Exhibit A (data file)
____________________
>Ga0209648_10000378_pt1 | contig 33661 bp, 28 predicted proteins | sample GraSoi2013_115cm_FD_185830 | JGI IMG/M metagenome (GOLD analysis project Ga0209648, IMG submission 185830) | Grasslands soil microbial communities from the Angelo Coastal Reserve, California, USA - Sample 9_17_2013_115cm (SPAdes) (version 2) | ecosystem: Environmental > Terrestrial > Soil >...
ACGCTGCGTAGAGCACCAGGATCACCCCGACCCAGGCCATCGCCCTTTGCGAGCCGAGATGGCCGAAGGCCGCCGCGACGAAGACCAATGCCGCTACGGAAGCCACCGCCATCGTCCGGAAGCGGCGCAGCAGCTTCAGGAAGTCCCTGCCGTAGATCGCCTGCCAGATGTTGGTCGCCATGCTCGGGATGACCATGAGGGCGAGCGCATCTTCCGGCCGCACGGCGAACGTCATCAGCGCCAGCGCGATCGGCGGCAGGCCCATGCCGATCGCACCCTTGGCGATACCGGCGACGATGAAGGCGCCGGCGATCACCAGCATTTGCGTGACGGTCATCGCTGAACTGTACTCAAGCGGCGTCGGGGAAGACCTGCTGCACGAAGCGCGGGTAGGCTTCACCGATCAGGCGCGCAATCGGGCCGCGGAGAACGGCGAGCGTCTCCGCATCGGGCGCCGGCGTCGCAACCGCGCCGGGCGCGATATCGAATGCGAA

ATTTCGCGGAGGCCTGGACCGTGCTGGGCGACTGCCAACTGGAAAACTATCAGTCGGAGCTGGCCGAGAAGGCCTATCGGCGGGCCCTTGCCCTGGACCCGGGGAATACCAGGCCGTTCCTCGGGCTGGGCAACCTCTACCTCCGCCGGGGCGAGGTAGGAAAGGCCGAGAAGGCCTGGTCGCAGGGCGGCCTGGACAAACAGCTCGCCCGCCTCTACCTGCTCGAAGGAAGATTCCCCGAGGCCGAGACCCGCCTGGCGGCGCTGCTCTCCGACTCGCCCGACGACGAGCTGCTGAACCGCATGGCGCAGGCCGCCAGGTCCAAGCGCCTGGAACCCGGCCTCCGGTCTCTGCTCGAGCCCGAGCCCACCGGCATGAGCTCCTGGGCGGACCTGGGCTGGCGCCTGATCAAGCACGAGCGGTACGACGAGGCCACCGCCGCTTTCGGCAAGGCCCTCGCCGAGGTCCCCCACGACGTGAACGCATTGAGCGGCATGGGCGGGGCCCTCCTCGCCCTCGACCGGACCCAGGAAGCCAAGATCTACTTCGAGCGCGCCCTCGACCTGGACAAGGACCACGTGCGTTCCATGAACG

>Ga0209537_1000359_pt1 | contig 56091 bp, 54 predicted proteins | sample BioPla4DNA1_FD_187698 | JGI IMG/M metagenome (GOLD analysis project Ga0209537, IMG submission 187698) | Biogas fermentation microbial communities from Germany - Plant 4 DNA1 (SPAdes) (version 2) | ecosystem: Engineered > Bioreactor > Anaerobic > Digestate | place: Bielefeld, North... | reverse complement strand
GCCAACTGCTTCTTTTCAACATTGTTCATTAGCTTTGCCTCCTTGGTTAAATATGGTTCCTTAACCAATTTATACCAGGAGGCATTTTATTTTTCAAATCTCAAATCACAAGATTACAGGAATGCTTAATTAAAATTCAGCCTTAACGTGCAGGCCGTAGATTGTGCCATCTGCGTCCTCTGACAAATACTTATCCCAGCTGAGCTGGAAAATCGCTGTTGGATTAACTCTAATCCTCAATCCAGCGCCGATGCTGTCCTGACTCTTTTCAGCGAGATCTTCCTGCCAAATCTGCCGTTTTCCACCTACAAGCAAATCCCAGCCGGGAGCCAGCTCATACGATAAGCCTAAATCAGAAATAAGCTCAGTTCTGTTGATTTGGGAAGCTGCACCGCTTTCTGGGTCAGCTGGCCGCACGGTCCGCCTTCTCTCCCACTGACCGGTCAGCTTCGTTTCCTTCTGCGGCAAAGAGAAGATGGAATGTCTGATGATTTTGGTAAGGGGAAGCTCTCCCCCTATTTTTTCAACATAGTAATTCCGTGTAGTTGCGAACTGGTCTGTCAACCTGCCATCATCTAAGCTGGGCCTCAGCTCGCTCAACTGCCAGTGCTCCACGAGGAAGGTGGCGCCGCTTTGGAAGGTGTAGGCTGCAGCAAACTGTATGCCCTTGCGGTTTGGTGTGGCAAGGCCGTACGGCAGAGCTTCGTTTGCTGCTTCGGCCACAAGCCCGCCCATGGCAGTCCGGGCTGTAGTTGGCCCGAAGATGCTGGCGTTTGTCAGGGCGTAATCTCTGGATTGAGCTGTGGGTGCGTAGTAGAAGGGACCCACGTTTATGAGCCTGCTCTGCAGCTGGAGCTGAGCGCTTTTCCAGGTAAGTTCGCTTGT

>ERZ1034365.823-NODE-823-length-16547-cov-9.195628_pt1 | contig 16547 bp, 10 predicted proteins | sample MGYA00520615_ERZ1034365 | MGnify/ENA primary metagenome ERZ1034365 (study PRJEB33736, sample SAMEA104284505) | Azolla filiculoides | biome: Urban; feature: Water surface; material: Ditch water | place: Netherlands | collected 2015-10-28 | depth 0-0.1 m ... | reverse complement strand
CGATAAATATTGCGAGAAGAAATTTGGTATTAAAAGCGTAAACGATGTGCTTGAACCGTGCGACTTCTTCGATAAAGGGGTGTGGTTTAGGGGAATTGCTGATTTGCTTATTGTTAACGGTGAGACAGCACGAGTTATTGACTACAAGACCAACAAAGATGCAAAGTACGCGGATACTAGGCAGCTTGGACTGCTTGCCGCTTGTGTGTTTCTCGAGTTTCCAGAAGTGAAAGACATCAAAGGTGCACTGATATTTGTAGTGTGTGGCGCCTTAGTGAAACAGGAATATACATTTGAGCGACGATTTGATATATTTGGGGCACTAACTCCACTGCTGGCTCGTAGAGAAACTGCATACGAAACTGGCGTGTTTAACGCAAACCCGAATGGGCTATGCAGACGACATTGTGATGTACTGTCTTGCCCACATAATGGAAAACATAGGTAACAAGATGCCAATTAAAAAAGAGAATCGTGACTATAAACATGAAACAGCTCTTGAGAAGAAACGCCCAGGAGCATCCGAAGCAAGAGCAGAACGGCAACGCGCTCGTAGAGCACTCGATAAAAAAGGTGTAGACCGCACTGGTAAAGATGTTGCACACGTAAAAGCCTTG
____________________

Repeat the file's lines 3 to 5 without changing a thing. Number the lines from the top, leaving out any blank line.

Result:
ATTTCGCGGAGGCCTGGACCGTGCTGGGCGACTGCCAACTGGAAAACTATCAGTCGGAGCTGGCCGAGAAGGCCTATCGGCGGGCCCTTGCCCTGGACCCGGGGAATACCAGGCCGTTCCTCGGGCTGGGCAACCTCTACCTCCGCCGGGGCGAGGTAGGAAAGGCCGAGAAGGCCTGGTCGCAGGGCGGCCTGGACAAACAGCTCGCCCGCCTCTACCTGCTCGAAGGAAGATTCCCCGAGGCCGAGACCCGCCTGGCGGCGCTGCTCTCCGACTCGCCCGACGACGAGCTGCTGAACCGCATGGCGCAGGCCGCCAGGTCCAAGCGCCTGGAACCCGGCCTCCGGTCTCTGCTCGAGCCCGAGCCCACCGGCATGAGCTCCTGGGCGGACCTGGGCTGGCGCCTGATCAAGCACGAGCGGTACGACGAGGCCACCGCCGCTTTCGGCAAGGCCCTCGCCGAGGTCCCCCACGACGTGAACGCATTGAGCGGCATGGGCGGGGCCCTCCTCGCCCTCGACCGGACCCAGGAAGCCAAGATCTACTTCGAGCGCGCCCTCGACCTGGACAAGGACCACGTGCGTTCCATGAACG

>Ga0209537_1000359_pt1 | contig 56091 bp, 54 predicted proteins | sample BioPla4DNA1_FD_187698 | JGI IMG/M metagenome (GOLD analysis project Ga0209537, IMG submission 187698) | Biogas fermentation microbial communities from Germany - Plant 4 DNA1 (SPAdes) (version 2) | ecosystem: Engineered > Bioreactor > Anaerobic > Digestate | place: Bielefeld, North... | reverse complement strand
GCCAACTGCTTCTTTTCAACATTGTTCATTAGCTTTGCCTCCTTGGTTAAATATGGTTCCTTAACCAATTTATACCAGGAGGCATTTTATTTTTCAAATCTCAAATCACAAGATTACAGGAATGCTTAATTAAAATTCAGCCTTAACGTGCAGGCCGTAGATTGTGCCATCTGCGTCCTCTGACAAATACTTATCCCAGCTGAGCTGGAAAATCGCTGTTGGATTAACTCTAATCCTCAATCCAGCGCCGATGCTGTCCTGACTCTTTTCAGCGAGATCTTCCTGCCAAATCTGCCGTTTTCCACCTACAAGCAAATCCCAGCCGGGAGCCAGCTCATACGATAAGCCTAAATCAGAAATAAGCTCAGTTCTGTTGATTTGGGAAGCTGCACCGCTTTCTGGGTCAGCTGGCCGCACGGTCCGCCTTCTCTCCCACTGACCGGTCAGCTTCGTTTCCTTCTGCGGCAAAGAGAAGATGGAATGTCTGATGATTTTGGTAAGGGGAAGCTCTCCCCCTATTTTTTCAACATAGTAATTCCGTGTAGTTGCGAACTGGTCTGTCAACCTGCCATCATCTAAGCTGGGCCTCAGCTCGCTCAACTGCCAGTGCTCCACGAGGAAGGTGGCGCCGCTTTGGAAGGTGTAGGCTGCAGCAAACTGTATGCCCTTGCGGTTTGGTGTGGCAAGGCCGTACGGCAGAGCTTCGTTTGCTGCTTCGGCCACAAGCCCGCCCATGGCAGTCCGGGCTGTAGTTGGCCCGAAGATGCTGGCGTTTGTCAGGGCGTAATCTCTGGATTGAGCTGTGGGTGCGTAGTAGAAGGGACCCACGTTTATGAGCCTGCTCTGCAGCTGGAGCTGAGCGCTTTTCCAGGTAAGTTCGCTTGT